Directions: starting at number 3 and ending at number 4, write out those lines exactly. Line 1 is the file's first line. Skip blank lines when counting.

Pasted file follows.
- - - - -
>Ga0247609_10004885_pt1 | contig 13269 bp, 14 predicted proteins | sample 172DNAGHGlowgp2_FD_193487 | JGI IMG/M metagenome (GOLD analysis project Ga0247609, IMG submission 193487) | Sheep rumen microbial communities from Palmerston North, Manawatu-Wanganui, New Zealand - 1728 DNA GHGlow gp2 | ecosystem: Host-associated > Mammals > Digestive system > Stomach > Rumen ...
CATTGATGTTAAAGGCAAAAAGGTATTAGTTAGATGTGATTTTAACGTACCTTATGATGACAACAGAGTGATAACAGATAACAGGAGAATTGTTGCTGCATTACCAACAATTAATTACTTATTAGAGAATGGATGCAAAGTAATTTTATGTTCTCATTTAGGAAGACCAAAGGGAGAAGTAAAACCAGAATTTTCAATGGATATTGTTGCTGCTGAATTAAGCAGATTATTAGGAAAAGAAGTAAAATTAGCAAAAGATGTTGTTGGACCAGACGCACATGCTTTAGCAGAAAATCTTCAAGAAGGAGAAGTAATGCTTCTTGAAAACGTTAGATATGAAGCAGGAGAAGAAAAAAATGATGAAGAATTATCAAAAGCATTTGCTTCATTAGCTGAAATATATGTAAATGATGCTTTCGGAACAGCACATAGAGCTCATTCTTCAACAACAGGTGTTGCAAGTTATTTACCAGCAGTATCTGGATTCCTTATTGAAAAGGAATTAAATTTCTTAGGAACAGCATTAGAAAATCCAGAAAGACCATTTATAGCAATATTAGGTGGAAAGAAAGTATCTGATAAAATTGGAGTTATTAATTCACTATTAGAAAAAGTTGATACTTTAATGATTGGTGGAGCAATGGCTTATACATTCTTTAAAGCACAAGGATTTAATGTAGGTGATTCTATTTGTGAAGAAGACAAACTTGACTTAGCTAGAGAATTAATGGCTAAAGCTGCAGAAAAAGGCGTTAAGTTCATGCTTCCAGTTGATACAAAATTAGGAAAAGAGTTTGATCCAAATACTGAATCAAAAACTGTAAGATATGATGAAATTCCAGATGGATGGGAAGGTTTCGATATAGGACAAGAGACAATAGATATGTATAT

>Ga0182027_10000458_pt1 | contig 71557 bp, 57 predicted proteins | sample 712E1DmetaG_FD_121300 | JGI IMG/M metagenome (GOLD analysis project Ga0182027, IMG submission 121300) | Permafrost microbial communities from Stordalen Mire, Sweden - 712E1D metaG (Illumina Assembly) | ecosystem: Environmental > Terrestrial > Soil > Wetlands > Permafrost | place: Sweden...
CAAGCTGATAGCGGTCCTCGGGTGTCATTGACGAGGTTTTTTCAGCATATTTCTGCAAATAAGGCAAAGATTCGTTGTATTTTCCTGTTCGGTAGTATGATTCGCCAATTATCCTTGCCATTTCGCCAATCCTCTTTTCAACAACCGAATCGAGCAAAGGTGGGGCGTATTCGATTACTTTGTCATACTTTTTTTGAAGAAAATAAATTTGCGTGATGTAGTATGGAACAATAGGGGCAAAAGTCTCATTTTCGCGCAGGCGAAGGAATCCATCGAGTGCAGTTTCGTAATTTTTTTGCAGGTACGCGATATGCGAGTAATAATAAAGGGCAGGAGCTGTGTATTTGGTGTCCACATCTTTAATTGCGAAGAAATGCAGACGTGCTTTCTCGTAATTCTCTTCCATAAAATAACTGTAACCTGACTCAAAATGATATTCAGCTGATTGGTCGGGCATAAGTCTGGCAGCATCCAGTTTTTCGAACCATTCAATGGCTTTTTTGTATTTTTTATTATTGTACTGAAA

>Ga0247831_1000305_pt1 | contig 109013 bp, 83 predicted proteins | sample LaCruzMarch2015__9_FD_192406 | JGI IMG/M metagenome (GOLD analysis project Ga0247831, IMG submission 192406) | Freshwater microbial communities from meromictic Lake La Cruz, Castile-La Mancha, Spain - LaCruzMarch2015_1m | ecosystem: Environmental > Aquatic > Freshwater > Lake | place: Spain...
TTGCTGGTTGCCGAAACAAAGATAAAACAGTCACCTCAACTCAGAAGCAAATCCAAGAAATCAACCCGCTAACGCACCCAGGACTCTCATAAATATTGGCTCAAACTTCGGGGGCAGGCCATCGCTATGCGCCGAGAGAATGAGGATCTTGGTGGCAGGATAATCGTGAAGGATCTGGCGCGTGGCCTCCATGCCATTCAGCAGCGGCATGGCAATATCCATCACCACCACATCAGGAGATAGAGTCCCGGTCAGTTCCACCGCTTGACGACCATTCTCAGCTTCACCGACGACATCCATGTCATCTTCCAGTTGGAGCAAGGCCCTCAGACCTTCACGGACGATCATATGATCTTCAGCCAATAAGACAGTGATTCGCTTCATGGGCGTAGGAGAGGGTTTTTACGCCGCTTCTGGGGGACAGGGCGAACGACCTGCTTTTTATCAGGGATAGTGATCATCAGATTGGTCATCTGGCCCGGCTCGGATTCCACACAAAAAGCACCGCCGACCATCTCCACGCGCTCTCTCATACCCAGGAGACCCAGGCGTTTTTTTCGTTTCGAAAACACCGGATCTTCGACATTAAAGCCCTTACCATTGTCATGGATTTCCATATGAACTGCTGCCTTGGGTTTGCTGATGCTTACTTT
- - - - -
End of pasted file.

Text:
>Ga0182027_10000458_pt1 | contig 71557 bp, 57 predicted proteins | sample 712E1DmetaG_FD_121300 | JGI IMG/M metagenome (GOLD analysis project Ga0182027, IMG submission 121300) | Permafrost microbial communities from Stordalen Mire, Sweden - 712E1D metaG (Illumina Assembly) | ecosystem: Environmental > Terrestrial > Soil > Wetlands > Permafrost | place: Sweden...
CAAGCTGATAGCGGTCCTCGGGTGTCATTGACGAGGTTTTTTCAGCATATTTCTGCAAATAAGGCAAAGATTCGTTGTATTTTCCTGTTCGGTAGTATGATTCGCCAATTATCCTTGCCATTTCGCCAATCCTCTTTTCAACAACCGAATCGAGCAAAGGTGGGGCGTATTCGATTACTTTGTCATACTTTTTTTGAAGAAAATAAATTTGCGTGATGTAGTATGGAACAATAGGGGCAAAAGTCTCATTTTCGCGCAGGCGAAGGAATCCATCGAGTGCAGTTTCGTAATTTTTTTGCAGGTACGCGATATGCGAGTAATAATAAAGGGCAGGAGCTGTGTATTTGGTGTCCACATCTTTAATTGCGAAGAAATGCAGACGTGCTTTCTCGTAATTCTCTTCCATAAAATAACTGTAACCTGACTCAAAATGATATTCAGCTGATTGGTCGGGCATAAGTCTGGCAGCATCCAGTTTTTCGAACCATTCAATGGCTTTTTTGTATTTTTTATTATTGTACTGAAA